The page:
Learn more about Troy Fire Department Lieutenant Curtiss Shaver and his journey to the 19th Annual Crown Royal Presents the Curtiss Shaver 400 at the Brickyard .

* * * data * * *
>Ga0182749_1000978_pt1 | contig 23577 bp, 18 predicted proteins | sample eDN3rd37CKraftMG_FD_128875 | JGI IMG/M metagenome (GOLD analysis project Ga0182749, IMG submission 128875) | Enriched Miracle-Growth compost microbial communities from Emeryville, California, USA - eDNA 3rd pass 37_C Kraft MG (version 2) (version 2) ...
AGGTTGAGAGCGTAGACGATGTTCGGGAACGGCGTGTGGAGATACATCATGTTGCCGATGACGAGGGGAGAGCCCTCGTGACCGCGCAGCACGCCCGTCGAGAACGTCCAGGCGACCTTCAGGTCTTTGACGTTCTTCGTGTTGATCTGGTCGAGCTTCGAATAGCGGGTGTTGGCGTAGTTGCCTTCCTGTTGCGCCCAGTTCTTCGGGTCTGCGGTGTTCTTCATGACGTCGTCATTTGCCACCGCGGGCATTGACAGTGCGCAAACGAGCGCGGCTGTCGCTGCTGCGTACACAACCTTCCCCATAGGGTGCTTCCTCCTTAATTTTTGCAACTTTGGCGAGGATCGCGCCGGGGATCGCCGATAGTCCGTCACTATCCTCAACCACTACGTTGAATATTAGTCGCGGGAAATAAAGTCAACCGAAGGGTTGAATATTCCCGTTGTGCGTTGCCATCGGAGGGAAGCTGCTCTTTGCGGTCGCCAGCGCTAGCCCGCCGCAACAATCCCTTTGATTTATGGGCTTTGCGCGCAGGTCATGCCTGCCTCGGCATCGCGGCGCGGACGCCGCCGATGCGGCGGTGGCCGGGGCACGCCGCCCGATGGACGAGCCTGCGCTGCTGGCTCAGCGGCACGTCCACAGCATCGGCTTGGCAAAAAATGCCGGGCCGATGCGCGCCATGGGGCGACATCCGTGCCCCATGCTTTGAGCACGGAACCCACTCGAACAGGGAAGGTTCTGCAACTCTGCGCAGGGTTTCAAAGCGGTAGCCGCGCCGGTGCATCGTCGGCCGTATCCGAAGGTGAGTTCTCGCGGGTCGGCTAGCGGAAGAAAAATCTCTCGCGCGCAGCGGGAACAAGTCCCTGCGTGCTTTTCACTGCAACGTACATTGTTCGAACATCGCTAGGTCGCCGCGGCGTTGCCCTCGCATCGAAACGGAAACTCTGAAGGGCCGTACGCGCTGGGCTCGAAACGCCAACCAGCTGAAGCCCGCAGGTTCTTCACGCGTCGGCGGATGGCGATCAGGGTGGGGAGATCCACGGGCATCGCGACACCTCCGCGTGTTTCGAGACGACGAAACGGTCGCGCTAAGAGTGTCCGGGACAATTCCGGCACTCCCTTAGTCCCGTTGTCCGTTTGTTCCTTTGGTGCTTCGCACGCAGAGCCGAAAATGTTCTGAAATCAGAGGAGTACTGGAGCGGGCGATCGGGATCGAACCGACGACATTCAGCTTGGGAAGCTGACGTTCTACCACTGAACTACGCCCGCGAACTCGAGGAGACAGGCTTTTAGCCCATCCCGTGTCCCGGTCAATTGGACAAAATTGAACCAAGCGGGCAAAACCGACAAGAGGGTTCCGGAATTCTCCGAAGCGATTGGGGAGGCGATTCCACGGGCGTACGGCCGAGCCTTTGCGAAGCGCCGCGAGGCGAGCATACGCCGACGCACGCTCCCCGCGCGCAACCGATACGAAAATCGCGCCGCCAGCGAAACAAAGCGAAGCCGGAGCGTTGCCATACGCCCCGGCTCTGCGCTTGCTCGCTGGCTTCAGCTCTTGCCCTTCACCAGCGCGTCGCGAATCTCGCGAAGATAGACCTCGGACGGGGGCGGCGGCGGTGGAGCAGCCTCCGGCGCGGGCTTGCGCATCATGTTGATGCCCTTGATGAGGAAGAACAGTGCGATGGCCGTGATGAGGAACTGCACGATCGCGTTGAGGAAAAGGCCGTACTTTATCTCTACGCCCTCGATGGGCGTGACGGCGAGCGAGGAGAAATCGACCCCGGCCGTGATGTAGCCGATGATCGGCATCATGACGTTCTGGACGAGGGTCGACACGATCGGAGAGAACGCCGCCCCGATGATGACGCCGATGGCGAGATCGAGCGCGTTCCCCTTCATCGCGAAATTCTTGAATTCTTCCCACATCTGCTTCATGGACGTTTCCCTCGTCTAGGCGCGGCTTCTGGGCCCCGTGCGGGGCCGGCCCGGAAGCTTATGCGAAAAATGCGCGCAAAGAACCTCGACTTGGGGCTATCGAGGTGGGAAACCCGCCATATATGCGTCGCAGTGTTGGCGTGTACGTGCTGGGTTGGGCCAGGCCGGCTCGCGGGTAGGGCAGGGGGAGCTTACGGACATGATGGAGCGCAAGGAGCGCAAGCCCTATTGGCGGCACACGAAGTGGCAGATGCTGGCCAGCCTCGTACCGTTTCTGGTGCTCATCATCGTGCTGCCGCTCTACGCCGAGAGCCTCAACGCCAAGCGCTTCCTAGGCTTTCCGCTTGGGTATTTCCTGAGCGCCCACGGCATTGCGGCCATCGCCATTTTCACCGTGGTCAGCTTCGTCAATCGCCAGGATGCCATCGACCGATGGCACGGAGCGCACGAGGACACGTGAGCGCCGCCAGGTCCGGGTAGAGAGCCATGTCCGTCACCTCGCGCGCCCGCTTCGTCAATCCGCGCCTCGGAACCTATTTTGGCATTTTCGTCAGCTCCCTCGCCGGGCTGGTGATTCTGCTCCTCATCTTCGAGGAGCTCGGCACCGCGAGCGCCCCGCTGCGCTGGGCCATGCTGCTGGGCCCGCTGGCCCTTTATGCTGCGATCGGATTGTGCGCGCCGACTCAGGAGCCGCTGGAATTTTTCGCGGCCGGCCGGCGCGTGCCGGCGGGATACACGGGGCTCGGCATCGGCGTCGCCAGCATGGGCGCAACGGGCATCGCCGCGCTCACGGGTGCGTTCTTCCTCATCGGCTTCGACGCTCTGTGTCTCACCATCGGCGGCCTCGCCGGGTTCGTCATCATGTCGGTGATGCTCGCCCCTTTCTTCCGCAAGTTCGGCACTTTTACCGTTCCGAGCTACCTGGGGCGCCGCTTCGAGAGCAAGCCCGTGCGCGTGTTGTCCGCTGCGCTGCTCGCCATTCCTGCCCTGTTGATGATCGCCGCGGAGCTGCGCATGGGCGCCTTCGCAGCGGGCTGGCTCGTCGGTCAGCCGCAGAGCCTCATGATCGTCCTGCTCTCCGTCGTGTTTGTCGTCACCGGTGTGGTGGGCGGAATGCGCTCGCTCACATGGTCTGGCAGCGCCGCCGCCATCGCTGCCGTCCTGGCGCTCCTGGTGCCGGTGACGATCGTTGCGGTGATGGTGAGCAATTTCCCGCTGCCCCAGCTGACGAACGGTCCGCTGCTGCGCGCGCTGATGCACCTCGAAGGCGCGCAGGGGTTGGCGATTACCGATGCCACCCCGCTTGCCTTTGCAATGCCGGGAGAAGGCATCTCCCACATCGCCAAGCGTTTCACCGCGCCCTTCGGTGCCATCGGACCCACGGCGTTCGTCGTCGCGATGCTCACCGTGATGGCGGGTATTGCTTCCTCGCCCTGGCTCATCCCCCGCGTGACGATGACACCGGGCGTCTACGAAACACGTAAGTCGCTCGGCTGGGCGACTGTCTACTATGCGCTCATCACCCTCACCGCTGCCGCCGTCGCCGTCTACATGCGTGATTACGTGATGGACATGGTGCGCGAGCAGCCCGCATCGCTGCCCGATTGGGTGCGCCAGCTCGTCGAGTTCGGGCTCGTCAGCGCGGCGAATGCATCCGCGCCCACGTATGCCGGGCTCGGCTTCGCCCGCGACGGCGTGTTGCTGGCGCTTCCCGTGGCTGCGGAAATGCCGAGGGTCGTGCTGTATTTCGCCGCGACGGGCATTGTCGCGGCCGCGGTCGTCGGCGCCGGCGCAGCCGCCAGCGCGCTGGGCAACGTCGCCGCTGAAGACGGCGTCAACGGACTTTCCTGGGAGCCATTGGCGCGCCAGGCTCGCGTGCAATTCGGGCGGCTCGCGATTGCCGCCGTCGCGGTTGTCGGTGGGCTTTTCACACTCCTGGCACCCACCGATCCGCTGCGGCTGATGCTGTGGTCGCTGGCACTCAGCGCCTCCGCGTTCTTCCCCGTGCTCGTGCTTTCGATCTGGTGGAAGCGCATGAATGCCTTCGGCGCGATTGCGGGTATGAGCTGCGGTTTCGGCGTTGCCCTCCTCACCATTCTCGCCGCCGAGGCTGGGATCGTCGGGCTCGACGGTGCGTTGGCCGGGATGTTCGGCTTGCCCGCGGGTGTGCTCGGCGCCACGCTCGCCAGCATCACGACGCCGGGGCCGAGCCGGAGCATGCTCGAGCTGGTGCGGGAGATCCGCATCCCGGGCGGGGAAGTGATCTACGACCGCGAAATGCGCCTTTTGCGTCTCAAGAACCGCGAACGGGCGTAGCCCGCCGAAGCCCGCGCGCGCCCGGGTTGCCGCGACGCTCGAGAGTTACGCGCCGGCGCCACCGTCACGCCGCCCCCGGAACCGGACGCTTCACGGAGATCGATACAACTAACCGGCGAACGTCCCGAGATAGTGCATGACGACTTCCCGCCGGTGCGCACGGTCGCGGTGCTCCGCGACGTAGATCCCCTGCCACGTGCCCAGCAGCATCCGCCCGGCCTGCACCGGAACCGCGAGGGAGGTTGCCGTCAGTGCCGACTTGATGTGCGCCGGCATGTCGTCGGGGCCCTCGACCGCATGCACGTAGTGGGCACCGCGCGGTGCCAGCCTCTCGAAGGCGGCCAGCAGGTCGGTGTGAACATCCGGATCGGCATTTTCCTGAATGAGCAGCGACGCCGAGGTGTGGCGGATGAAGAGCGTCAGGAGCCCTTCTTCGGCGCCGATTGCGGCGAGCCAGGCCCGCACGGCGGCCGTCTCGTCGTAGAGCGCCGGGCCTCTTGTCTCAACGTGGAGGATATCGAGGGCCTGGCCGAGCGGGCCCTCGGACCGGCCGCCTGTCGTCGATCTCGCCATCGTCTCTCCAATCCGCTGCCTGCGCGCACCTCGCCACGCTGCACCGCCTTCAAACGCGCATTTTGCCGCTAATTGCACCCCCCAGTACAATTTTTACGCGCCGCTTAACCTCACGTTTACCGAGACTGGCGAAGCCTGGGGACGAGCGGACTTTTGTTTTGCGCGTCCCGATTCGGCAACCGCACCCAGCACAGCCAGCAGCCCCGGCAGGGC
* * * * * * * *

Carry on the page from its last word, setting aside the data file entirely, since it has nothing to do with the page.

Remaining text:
Crown Royal hosted a weeklong celebration of heroes, during which individuals across the country were honored as inaugural nominees for the brand's annual "Your Hero's Name Here" program. The program renames the NASCAR Sprint Cup Series race at Indianapolis Motor Speedway -- scheduled to take place July 24, 2016 -- after a deserving hero. Beginning Nov. 4, celebrities, influencers and partners of Crown Royal selected deserving individuals to be recognized as inaugural nominees for the program, concluding with a special celebration of heroes in Chicago on Veteran's Day. Each individual was given access to a special experience -- receiving tickets to award shows, professional football games and NASCAR races. For the 10th year in a row, Crown Royal will award an adult hero naming rights to a NASCAR Sprint Cup Series race through the "Your Hero's Name Here" program. The program is designed to honor individuals who go above and beyond, and give back to their communities -- from firefighters and military personnel, to police officers and first responders, by offering them an once-in-a-lifetime experience during the Brickyard 400 weekend. Consumers 21 and older can visit CrownRoyalHeroes.com to nominate their own heroes for a chance to have the Brickyard 400 renamed in their honor. Nominations will be accepted through Feb. 28 and five finalists will be chosen with a chance to win naming rights to the 2016 Brickyard 400 . From there, consumers will be able to vote for the hero they think is most deserving of the honor, and one individual will see their name in lights at Indianapolis Motor Speedway . Previous winners are: • Jeff Kyle, 2015. Kyle was deployed multiple times to Iraq and Africa while serving in the military for eight years. During his time with the 3rd Marine Division, Kyle received the Navy Achievement Medal for leading the first Marine detachment to transport a nuclear submarine through hostile waters. After leaving the military, Sergeant Kyle has dedicated his life to helping his fellow servicemen and women through his tireless efforts to bring awareness to veterans' needs. • John Wayne Walding, 2014. Walding, a Green Beret, served a tour in Iraq and lost part of his leg after being shot by a sniper in Afghanistan. Walding mended his own wound and continued to return before the Green Berets were rescued. Walding later became the first amputee to graduate from the Special Forces Sniper School. • Samuel Deeds, 2013. While deployed in Iraq, Deeds came across an improvised explosive device (IED) while setting up a vehicle checkpoint. Upon seeing fellow Marines approaching, he exposed himself to the device, risking his own life to save others. He was severely injured and underwent more than 30 surgeries and procedures following the blast. Three years later, while still recovering, Deeds’ heroic instincts took charge once again when he saved the lives of three individuals caught in a rip tide off the coast of North Carolina. • Curtiss Shaver , 2012. Shaver is a firefighter from Alabama who lost part of his left leg in a farming accident when he was 18 years old. The incident led to Shaver's career choice as a fireman and a certified EMT.